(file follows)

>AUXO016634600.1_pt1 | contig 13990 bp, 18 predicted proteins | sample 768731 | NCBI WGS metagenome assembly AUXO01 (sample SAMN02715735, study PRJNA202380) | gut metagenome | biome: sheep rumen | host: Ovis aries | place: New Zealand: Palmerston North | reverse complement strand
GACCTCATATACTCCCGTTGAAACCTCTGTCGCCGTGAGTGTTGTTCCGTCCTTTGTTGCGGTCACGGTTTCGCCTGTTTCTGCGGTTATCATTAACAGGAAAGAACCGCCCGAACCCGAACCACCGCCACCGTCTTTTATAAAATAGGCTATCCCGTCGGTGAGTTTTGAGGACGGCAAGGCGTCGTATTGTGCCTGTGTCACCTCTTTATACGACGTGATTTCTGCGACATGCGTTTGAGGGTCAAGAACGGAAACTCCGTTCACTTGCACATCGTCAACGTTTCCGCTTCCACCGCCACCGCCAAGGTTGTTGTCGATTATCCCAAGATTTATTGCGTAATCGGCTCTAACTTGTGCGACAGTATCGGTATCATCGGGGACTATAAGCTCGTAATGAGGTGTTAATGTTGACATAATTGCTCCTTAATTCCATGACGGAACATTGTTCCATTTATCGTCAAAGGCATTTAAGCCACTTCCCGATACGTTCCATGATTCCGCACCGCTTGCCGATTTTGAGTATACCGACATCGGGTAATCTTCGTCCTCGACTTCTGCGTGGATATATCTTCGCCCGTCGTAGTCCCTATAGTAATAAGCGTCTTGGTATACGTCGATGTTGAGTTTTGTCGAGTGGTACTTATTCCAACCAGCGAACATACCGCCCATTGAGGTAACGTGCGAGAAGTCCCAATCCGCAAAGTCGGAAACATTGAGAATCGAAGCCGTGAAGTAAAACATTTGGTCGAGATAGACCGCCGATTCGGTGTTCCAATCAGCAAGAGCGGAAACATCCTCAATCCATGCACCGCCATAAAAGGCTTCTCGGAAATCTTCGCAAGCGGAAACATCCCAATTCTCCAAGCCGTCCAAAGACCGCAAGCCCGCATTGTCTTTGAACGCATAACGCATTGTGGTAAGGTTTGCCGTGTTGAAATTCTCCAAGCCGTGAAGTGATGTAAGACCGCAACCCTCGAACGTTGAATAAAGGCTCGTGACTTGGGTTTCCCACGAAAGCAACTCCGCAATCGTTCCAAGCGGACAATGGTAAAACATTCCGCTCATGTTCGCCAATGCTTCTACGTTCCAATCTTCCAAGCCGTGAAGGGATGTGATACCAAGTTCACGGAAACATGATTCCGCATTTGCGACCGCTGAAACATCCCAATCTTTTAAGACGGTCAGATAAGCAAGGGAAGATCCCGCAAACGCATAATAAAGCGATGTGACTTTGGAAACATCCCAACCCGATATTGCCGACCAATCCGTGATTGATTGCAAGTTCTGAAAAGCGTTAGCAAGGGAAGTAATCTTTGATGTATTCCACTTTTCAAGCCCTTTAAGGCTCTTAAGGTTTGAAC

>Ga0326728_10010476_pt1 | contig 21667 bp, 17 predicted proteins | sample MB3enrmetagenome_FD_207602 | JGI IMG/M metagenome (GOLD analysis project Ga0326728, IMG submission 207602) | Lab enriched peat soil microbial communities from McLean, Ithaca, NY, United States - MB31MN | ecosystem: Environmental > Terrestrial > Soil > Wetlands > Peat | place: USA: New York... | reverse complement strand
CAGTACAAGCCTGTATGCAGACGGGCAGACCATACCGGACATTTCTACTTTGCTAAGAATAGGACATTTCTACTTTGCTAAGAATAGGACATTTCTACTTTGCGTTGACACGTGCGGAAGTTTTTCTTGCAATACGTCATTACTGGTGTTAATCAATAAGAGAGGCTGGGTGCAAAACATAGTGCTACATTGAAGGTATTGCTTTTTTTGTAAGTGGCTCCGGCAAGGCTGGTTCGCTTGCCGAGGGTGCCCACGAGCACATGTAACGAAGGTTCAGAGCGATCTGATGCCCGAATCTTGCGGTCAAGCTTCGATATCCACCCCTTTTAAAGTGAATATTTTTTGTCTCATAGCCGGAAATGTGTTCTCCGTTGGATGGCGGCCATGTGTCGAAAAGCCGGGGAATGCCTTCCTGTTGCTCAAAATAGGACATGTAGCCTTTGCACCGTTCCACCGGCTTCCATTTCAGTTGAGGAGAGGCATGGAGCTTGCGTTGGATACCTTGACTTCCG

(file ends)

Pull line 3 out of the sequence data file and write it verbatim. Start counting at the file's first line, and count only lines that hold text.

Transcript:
>Ga0326728_10010476_pt1 | contig 21667 bp, 17 predicted proteins | sample MB3enrmetagenome_FD_207602 | JGI IMG/M metagenome (GOLD analysis project Ga0326728, IMG submission 207602) | Lab enriched peat soil microbial communities from McLean, Ithaca, NY, United States - MB31MN | ecosystem: Environmental > Terrestrial > Soil > Wetlands > Peat | place: USA: New York... | reverse complement strand